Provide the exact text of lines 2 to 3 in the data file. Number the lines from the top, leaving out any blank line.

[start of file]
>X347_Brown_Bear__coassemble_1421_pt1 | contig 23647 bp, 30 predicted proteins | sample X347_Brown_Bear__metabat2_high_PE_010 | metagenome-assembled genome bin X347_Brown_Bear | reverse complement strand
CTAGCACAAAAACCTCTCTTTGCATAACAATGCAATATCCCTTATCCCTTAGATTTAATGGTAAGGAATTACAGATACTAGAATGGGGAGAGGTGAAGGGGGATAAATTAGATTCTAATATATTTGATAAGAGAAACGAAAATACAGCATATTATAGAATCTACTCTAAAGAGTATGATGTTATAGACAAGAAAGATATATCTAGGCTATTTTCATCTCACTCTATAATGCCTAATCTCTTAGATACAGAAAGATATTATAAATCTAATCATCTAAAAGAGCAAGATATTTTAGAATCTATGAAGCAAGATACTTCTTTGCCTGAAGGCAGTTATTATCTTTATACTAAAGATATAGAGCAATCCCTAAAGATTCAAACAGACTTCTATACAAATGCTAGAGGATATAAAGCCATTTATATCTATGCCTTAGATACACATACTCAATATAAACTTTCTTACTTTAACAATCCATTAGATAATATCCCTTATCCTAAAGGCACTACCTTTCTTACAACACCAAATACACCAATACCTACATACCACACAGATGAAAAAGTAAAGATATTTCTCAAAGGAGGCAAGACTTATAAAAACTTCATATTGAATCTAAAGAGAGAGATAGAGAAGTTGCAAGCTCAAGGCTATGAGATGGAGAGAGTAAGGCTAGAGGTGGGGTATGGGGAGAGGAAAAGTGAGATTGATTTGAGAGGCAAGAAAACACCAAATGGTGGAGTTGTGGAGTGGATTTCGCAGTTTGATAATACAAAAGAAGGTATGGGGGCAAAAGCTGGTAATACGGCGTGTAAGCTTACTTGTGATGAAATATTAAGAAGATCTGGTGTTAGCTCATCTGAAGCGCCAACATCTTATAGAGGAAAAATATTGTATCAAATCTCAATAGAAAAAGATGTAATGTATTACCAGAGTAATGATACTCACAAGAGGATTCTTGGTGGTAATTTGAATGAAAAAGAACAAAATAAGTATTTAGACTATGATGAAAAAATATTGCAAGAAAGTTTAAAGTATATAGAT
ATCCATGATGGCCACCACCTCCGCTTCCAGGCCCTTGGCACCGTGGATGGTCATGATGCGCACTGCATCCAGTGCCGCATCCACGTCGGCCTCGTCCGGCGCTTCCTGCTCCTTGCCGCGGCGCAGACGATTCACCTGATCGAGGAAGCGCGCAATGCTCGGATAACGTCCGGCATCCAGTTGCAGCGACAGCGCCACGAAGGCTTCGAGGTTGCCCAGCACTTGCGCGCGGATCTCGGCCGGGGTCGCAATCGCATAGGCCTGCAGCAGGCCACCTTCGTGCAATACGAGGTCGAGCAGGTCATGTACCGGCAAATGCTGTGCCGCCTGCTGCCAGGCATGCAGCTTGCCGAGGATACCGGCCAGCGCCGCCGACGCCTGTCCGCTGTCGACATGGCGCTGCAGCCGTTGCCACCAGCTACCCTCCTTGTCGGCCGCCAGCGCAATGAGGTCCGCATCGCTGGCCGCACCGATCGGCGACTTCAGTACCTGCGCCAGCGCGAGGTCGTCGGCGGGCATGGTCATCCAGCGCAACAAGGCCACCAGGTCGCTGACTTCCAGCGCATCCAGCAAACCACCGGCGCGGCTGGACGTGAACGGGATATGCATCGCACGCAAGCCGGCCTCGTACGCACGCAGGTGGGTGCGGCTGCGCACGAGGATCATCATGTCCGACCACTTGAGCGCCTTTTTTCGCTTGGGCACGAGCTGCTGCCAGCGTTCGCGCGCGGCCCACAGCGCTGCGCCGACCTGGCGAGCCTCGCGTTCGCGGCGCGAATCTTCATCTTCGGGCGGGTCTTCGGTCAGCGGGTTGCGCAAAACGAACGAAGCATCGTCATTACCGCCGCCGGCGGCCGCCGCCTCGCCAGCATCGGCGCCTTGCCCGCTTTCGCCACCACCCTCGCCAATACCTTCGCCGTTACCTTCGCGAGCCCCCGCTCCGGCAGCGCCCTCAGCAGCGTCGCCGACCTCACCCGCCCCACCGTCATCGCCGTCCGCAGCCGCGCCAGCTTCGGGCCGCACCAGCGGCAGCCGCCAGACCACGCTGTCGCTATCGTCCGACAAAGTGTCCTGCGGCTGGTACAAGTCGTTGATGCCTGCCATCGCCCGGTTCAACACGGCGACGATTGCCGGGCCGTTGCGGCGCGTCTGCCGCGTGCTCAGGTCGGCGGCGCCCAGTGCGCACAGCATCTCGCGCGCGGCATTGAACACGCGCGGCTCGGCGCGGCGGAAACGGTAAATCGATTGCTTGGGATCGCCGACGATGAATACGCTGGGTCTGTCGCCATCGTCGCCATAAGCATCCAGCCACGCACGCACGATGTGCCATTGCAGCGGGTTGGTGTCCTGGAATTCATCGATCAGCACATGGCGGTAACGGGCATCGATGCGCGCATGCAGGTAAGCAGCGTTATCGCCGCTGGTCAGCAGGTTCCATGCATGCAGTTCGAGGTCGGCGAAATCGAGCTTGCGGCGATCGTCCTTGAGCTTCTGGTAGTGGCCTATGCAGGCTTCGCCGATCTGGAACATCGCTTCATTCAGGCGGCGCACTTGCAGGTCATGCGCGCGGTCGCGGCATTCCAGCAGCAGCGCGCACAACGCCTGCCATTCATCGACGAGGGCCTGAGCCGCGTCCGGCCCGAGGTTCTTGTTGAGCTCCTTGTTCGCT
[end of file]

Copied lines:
CTAGCACAAAAACCTCTCTTTGCATAACAATGCAATATCCCTTATCCCTTAGATTTAATGGTAAGGAATTACAGATACTAGAATGGGGAGAGGTGAAGGGGGATAAATTAGATTCTAATATATTTGATAAGAGAAACGAAAATACAGCATATTATAGAATCTACTCTAAAGAGTATGATGTTATAGACAAGAAAGATATATCTAGGCTATTTTCATCTCACTCTATAATGCCTAATCTCTTAGATACAGAAAGATATTATAAATCTAATCATCTAAAAGAGCAAGATATTTTAGAATCTATGAAGCAAGATACTTCTTTGCCTGAAGGCAGTTATTATCTTTATACTAAAGATATAGAGCAATCCCTAAAGATTCAAACAGACTTCTATACAAATGCTAGAGGATATAAAGCCATTTATATCTATGCCTTAGATACACATACTCAATATAAACTTTCTTACTTTAACAATCCATTAGATAATATCCCTTATCCTAAAGGCACTACCTTTCTTACAACACCAAATACACCAATACCTACATACCACACAGATGAAAAAGTAAAGATATTTCTCAAAGGAGGCAAGACTTATAAAAACTTCATATTGAATCTAAAGAGAGAGATAGAGAAGTTGCAAGCTCAAGGCTATGAGATGGAGAGAGTAAGGCTAGAGGTGGGGTATGGGGAGAGGAAAAGTGAGATTGATTTGAGAGGCAAGAAAACACCAAATGGTGGAGTTGTGGAGTGGATTTCGCAGTTTGATAATACAAAAGAAGGTATGGGGGCAAAAGCTGGTAATACGGCGTGTAAGCTTACTTGTGATGAAATATTAAGAAGATCTGGTGTTAGCTCATCTGAAGCGCCAACATCTTATAGAGGAAAAATATTGTATCAAATCTCAATAGAAAAAGATGTAATGTATTACCAGAGTAATGATACTCACAAGAGGATTCTTGGTGGTAATTTGAATGAAAAAGAACAAAATAAGTATTTAGACTATGATGAAAAAATATTGCAAGAAAGTTTAAAGTATATAGAT
ATCCATGATGGCCACCACCTCCGCTTCCAGGCCCTTGGCACCGTGGATGGTCATGATGCGCACTGCATCCAGTGCCGCATCCACGTCGGCCTCGTCCGGCGCTTCCTGCTCCTTGCCGCGGCGCAGACGATTCACCTGATCGAGGAAGCGCGCAATGCTCGGATAACGTCCGGCATCCAGTTGCAGCGACAGCGCCACGAAGGCTTCGAGGTTGCCCAGCACTTGCGCGCGGATCTCGGCCGGGGTCGCAATCGCATAGGCCTGCAGCAGGCCACCTTCGTGCAATACGAGGTCGAGCAGGTCATGTACCGGCAAATGCTGTGCCGCCTGCTGCCAGGCATGCAGCTTGCCGAGGATACCGGCCAGCGCCGCCGACGCCTGTCCGCTGTCGACATGGCGCTGCAGCCGTTGCCACCAGCTACCCTCCTTGTCGGCCGCCAGCGCAATGAGGTCCGCATCGCTGGCCGCACCGATCGGCGACTTCAGTACCTGCGCCAGCGCGAGGTCGTCGGCGGGCATGGTCATCCAGCGCAACAAGGCCACCAGGTCGCTGACTTCCAGCGCATCCAGCAAACCACCGGCGCGGCTGGACGTGAACGGGATATGCATCGCACGCAAGCCGGCCTCGTACGCACGCAGGTGGGTGCGGCTGCGCACGAGGATCATCATGTCCGACCACTTGAGCGCCTTTTTTCGCTTGGGCACGAGCTGCTGCCAGCGTTCGCGCGCGGCCCACAGCGCTGCGCCGACCTGGCGAGCCTCGCGTTCGCGGCGCGAATCTTCATCTTCGGGCGGGTCTTCGGTCAGCGGGTTGCGCAAAACGAACGAAGCATCGTCATTACCGCCGCCGGCGGCCGCCGCCTCGCCAGCATCGGCGCCTTGCCCGCTTTCGCCACCACCCTCGCCAATACCTTCGCCGTTACCTTCGCGAGCCCCCGCTCCGGCAGCGCCCTCAGCAGCGTCGCCGACCTCACCCGCCCCACCGTCATCGCCGTCCGCAGCCGCGCCAGCTTCGGGCCGCACCAGCGGCAGCCGCCAGACCACGCTGTCGCTATCGTCCGACAAAGTGTCCTGCGGCTGGTACAAGTCGTTGATGCCTGCCATCGCCCGGTTCAACACGGCGACGATTGCCGGGCCGTTGCGGCGCGTCTGCCGCGTGCTCAGGTCGGCGGCGCCCAGTGCGCACAGCATCTCGCGCGCGGCATTGAACACGCGCGGCTCGGCGCGGCGGAAACGGTAAATCGATTGCTTGGGATCGCCGACGATGAATACGCTGGGTCTGTCGCCATCGTCGCCATAAGCATCCAGCCACGCACGCACGATGTGCCATTGCAGCGGGTTGGTGTCCTGGAATTCATCGATCAGCACATGGCGGTAACGGGCATCGATGCGCGCATGCAGGTAAGCAGCGTTATCGCCGCTGGTCAGCAGGTTCCATGCATGCAGTTCGAGGTCGGCGAAATCGAGCTTGCGGCGATCGTCCTTGAGCTTCTGGTAGTGGCCTATGCAGGCTTCGCCGATCTGGAACATCGCTTCATTCAGGCGGCGCACTTGCAGGTCATGCGCGCGGTCGCGGCATTCCAGCAGCAGCGCGCACAACGCCTGCCATTCATCGACGAGGGCCTGAGCCGCGTCCGGCCCGAGGTTCTTGTTGAGCTCCTTGTTCGCT